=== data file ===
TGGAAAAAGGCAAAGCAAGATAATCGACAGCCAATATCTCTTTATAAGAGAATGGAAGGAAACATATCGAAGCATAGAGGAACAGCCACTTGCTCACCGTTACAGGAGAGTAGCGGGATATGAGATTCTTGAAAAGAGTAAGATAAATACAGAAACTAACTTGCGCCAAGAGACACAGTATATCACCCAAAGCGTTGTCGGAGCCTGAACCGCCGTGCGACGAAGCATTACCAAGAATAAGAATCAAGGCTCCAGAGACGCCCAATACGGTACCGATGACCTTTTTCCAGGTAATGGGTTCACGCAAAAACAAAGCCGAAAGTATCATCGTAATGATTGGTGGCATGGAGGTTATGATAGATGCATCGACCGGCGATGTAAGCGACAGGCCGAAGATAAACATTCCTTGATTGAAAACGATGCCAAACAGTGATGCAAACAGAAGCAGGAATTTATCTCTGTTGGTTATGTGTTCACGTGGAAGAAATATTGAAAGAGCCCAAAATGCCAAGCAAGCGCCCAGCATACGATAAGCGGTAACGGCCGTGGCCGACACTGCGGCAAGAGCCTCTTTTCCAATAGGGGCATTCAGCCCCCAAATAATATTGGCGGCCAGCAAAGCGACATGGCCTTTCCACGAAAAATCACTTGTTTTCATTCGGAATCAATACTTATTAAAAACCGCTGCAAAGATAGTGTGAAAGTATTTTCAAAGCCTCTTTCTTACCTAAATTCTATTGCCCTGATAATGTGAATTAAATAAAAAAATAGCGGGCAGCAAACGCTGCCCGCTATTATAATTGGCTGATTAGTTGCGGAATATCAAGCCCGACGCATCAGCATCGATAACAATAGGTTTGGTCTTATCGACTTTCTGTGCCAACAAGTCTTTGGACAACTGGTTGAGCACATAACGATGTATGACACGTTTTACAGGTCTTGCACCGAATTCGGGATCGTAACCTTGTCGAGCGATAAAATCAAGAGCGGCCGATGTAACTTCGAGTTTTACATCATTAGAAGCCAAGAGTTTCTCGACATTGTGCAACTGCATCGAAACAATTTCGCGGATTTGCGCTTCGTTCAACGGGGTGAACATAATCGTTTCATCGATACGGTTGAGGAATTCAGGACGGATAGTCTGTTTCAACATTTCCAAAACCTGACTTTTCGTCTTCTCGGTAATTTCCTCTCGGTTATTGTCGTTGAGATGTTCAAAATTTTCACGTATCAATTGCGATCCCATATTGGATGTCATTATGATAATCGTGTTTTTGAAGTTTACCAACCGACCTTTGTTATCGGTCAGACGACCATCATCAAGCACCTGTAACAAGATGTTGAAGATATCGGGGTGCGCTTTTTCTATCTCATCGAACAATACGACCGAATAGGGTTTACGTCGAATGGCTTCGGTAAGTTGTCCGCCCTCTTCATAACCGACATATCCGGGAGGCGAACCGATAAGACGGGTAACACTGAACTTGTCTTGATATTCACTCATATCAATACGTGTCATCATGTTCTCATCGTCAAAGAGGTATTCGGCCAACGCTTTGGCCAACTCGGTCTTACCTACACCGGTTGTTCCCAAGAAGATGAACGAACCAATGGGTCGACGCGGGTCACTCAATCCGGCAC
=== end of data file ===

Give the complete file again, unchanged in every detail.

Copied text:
TGGAAAAAGGCAAAGCAAGATAATCGACAGCCAATATCTCTTTATAAGAGAATGGAAGGAAACATATCGAAGCATAGAGGAACAGCCACTTGCTCACCGTTACAGGAGAGTAGCGGGATATGAGATTCTTGAAAAGAGTAAGATAAATACAGAAACTAACTTGCGCCAAGAGACACAGTATATCACCCAAAGCGTTGTCGGAGCCTGAACCGCCGTGCGACGAAGCATTACCAAGAATAAGAATCAAGGCTCCAGAGACGCCCAATACGGTACCGATGACCTTTTTCCAGGTAATGGGTTCACGCAAAAACAAAGCCGAAAGTATCATCGTAATGATTGGTGGCATGGAGGTTATGATAGATGCATCGACCGGCGATGTAAGCGACAGGCCGAAGATAAACATTCCTTGATTGAAAACGATGCCAAACAGTGATGCAAACAGAAGCAGGAATTTATCTCTGTTGGTTATGTGTTCACGTGGAAGAAATATTGAAAGAGCCCAAAATGCCAAGCAAGCGCCCAGCATACGATAAGCGGTAACGGCCGTGGCCGACACTGCGGCAAGAGCCTCTTTTCCAATAGGGGCATTCAGCCCCCAAATAATATTGGCGGCCAGCAAAGCGACATGGCCTTTCCACGAAAAATCACTTGTTTTCATTCGGAATCAATACTTATTAAAAACCGCTGCAAAGATAGTGTGAAAGTATTTTCAAAGCCTCTTTCTTACCTAAATTCTATTGCCCTGATAATGTGAATTAAATAAAAAAATAGCGGGCAGCAAACGCTGCCCGCTATTATAATTGGCTGATTAGTTGCGGAATATCAAGCCCGACGCATCAGCATCGATAACAATAGGTTTGGTCTTATCGACTTTCTGTGCCAACAAGTCTTTGGACAACTGGTTGAGCACATAACGATGTATGACACGTTTTACAGGTCTTGCACCGAATTCGGGATCGTAACCTTGTCGAGCGATAAAATCAAGAGCGGCCGATGTAACTTCGAGTTTTACATCATTAGAAGCCAAGAGTTTCTCGACATTGTGCAACTGCATCGAAACAATTTCGCGGATTTGCGCTTCGTTCAACGGGGTGAACATAATCGTTTCATCGATACGGTTGAGGAATTCAGGACGGATAGTCTGTTTCAACATTTCCAAAACCTGACTTTTCGTCTTCTCGGTAATTTCCTCTCGGTTATTGTCGTTGAGATGTTCAAAATTTTCACGTATCAATTGCGATCCCATATTGGATGTCATTATGATAATCGTGTTTTTGAAGTTTACCAACCGACCTTTGTTATCGGTCAGACGACCATCATCAAGCACCTGTAACAAGATGTTGAAGATATCGGGGTGCGCTTTTTCTATCTCATCGAACAATACGACCGAATAGGGTTTACGTCGAATGGCTTCGGTAAGTTGTCCGCCCTCTTCATAACCGACATATCCGGGAGGCGAACCGATAAGACGGGTAACACTGAACTTGTCTTGATATTCACTCATATCAATACGTGTCATCATGTTCTCATCGTCAAAGAGGTATTCGGCCAACGCTTTGGCCAACTCGGTCTTACCTACACCGGTTGTTCCCAAGAAGATGAACGAACCAATGGGTCGACGCGGGTCACTCAATCCGGCAC